Buddhism A-Z: “Awareness”
Very simply, Buddhism believes in intention over action. Things done with good intent are good, things done with bad intent are bad; the outcome matters little if the intention was genuine. It is the case, then, that to know if an action was right or wrong you must be self-aware enough to understand your genuine intention. Whilst all of us, I’m sure, would like to think that we can tell our right actions from wrong, it is easier said than done when we all know sometimes we can let that awareness slip and act on intentions we weren’t consciously aware were driving us.
We all have moments of awareness but, untrained, these are usually by contrast. People getting ill make us aware of being well; being bored makes us aware of the pleasure of being engaged in activity… but awareness is not something we should be content to drift in and out of. Every time we let it drop, we open ourself up to unmindful actions. The danger with unmindful/unaware actions is, without active awareness, our brains revert to defaults (schemata if you’ve a psychological background at all). Someone nervously steps out to ask us directions in the street and we brush past them instinctively as if they were a salesperson or charity worker. Worse, we brush past the charity worker without being aware of the moment we made the decision whether to donate on that occasion or not.
We can also talk about awareness in terms of being mindful (as well we might if the alphabet began with ‘m’!) Mindful, like hopeful, fearful or wakeful means to posses the quality of ‘mind’. It is, if you like, the opposite of ‘absentmindedly’ (Tangent: Anyone happen to know why we don’t say presentmindedly?)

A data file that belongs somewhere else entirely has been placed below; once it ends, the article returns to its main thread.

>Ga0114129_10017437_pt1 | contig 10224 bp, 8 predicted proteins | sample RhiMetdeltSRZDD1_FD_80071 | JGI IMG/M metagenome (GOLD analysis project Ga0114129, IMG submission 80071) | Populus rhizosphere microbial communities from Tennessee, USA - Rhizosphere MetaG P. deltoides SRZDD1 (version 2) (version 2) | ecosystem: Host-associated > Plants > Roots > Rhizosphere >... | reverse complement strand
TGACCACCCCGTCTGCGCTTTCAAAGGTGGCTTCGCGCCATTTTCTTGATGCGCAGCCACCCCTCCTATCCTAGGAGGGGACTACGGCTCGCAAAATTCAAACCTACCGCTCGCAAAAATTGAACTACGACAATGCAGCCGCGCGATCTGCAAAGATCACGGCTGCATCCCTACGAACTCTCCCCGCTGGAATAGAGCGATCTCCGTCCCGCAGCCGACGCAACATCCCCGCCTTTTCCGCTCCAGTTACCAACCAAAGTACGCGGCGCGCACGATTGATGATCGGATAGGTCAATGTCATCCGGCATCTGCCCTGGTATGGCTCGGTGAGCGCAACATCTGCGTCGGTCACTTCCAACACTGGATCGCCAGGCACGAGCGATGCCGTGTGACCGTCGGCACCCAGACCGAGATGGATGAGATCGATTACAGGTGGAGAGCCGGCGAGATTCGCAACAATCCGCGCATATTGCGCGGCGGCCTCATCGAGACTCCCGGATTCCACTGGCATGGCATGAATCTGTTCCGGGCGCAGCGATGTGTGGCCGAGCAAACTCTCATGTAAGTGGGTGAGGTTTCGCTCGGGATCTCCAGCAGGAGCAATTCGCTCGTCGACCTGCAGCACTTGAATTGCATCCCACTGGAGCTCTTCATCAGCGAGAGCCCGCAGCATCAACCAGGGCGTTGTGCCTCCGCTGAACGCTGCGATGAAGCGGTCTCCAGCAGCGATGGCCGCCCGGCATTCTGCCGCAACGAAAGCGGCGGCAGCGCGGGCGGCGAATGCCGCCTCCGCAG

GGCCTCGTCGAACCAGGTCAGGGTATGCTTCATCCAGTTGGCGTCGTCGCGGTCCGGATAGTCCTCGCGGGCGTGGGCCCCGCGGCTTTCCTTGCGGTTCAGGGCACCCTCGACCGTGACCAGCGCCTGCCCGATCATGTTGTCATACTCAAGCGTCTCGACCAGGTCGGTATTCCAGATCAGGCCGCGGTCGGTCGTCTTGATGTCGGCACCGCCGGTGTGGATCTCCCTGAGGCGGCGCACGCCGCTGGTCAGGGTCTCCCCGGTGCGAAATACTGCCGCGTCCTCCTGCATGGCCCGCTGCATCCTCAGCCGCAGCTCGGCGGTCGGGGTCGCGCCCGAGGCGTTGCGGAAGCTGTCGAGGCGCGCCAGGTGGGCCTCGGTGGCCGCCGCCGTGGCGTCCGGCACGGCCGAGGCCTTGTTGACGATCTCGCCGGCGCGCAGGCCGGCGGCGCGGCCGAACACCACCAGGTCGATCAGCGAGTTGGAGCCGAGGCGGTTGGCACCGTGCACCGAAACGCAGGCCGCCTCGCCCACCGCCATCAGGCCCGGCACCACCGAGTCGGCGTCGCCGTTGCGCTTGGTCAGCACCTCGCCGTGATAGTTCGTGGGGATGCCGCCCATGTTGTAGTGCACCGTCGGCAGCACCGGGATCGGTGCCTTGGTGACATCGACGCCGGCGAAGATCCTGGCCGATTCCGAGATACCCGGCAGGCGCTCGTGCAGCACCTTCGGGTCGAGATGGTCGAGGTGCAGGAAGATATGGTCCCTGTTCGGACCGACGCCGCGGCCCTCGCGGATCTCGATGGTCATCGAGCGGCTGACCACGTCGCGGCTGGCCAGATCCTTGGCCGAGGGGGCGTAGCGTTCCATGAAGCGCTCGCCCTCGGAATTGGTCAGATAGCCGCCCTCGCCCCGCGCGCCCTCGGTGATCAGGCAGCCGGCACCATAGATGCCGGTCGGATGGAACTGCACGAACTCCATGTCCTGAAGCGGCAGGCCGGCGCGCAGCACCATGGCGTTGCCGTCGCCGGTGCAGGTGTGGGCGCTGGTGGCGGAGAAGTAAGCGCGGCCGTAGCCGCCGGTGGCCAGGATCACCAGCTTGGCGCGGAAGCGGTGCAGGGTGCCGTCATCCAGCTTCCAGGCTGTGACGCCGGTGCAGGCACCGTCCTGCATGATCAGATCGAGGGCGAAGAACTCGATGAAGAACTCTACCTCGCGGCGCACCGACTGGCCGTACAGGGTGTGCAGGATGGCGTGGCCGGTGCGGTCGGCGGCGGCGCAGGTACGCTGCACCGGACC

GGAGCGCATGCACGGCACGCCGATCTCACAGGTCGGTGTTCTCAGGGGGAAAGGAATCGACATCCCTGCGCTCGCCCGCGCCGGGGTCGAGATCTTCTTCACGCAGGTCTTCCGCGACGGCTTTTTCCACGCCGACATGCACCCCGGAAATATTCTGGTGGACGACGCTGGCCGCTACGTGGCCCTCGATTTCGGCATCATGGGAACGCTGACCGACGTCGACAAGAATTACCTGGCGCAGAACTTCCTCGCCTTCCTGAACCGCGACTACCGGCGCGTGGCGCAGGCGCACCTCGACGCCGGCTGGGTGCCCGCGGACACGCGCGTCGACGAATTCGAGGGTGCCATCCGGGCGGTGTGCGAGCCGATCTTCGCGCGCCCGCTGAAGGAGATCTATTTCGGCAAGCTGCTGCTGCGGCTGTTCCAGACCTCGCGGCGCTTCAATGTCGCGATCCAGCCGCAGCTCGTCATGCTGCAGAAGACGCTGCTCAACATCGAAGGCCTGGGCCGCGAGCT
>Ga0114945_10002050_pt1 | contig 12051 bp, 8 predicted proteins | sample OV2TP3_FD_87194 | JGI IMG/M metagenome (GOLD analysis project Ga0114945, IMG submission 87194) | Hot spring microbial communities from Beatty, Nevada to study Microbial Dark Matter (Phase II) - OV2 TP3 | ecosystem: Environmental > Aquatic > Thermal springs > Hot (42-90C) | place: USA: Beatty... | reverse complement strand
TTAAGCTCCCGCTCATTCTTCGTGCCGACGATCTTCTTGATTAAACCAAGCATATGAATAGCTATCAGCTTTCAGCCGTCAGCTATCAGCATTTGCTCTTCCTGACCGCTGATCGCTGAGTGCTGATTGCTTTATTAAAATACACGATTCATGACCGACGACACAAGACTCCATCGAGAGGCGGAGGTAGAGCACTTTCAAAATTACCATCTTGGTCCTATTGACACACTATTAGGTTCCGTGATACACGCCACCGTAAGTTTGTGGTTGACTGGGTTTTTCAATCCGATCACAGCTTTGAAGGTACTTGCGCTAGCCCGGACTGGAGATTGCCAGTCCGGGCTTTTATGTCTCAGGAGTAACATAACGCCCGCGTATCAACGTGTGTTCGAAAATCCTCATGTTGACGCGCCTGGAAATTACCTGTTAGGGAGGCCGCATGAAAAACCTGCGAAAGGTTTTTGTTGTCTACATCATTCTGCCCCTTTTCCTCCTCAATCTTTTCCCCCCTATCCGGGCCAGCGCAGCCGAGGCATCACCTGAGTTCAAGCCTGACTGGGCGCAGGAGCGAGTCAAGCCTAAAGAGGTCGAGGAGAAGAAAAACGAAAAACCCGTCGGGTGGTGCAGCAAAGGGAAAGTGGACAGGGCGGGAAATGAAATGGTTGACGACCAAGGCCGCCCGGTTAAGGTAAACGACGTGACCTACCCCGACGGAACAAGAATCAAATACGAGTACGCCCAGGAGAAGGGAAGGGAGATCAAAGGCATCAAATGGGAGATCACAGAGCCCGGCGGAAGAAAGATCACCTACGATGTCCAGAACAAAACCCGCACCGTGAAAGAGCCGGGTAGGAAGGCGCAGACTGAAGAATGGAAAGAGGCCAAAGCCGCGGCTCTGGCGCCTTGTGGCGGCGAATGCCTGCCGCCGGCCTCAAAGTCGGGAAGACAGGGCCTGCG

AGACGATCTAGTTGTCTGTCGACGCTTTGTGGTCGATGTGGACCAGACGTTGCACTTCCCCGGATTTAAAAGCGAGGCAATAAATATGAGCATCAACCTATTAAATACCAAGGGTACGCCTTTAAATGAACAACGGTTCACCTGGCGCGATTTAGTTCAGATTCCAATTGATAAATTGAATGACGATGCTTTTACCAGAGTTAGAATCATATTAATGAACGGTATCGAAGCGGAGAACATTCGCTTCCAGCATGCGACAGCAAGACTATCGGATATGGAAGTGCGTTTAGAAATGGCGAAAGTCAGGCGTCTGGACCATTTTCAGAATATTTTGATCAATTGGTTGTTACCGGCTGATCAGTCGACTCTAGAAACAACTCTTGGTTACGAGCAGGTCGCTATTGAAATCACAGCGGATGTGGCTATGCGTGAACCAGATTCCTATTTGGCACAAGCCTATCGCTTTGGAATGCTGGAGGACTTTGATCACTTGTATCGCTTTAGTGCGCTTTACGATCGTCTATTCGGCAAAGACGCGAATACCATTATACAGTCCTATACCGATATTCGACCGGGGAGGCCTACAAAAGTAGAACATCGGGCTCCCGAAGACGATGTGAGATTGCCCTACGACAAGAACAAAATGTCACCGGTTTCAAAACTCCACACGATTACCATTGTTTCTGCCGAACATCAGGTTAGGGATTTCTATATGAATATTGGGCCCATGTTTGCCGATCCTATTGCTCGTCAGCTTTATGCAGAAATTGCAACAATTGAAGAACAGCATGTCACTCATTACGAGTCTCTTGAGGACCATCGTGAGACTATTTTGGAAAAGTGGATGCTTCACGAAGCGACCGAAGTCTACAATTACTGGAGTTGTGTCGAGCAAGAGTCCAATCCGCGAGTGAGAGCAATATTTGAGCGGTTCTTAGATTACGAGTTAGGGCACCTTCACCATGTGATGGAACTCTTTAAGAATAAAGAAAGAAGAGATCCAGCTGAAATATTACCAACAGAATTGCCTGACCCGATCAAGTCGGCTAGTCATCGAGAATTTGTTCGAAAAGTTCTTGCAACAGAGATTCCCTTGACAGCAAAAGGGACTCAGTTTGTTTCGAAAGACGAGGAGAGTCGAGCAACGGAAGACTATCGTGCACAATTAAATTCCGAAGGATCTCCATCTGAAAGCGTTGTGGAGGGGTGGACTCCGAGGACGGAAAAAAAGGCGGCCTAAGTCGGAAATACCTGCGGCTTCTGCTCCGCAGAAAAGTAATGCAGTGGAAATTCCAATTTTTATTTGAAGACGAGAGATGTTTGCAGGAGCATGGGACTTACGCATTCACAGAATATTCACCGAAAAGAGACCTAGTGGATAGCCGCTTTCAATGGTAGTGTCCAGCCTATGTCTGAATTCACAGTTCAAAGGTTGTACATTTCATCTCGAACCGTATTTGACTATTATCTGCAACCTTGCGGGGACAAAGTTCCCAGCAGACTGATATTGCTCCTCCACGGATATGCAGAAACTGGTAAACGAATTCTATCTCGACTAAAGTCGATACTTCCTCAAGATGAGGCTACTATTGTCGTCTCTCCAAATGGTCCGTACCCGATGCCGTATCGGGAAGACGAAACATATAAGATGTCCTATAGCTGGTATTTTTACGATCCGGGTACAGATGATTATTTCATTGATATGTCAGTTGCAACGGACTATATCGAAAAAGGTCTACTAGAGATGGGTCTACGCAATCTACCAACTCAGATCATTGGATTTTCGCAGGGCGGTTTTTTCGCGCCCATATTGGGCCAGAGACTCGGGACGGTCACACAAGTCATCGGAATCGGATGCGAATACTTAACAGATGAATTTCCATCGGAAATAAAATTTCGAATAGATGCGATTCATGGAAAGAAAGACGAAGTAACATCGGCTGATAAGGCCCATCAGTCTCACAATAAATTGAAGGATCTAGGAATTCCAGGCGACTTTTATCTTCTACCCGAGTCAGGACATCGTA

Buddhism asks us to be mindful and aware at all times so that our actions reflect our intentions. Awareness itself has no moral guidance attached to it (that comes later!) it simply says if you’re going to be ungrateful, be aware you’re being ungrateful. If you’re going to be kind, cruel, optimistic or immature, be aware that is what you are doing. If you are going to eat, be aware of what you’re eating and that you are eating. When you run, be aware that you are running (don’t try and escape into your head) and if you hate it, be aware you hate it! That way when you stop, you can be aware that you are glad you’ve stopped and pleased that you’d pushed through the unpleasant feelings.
And that’s my last point. We tend to hide from awareness when it involves being conscious of something we don’t like to keep in mind. However, it is only constant awareness and mindfulness that give us the data from which to say, accurately, my life isn’t actually that bad. These things I don’t like don’t happen that often / last that long / aren’t that bad, and I really am doing pretty well almost all of the time…
5 Common lapses of awareness:
1) Thinking you still have half a chocolate bar but realising you must have absent mindedly finished it while typing that last email.
2) Missing what your friend was just saying because you’d become distracted by your plans for later that evening
3) Driving on ‘autopilot’ to the wrong destination
4) Reaching for a coffee / cigarette / sweet that you didn’t really want, because it is habit to do so
5) Saying ‘Yes’ to that social engagement / new project because it sounds interesting without checking in with your mind and body to make sure you have the spare capacity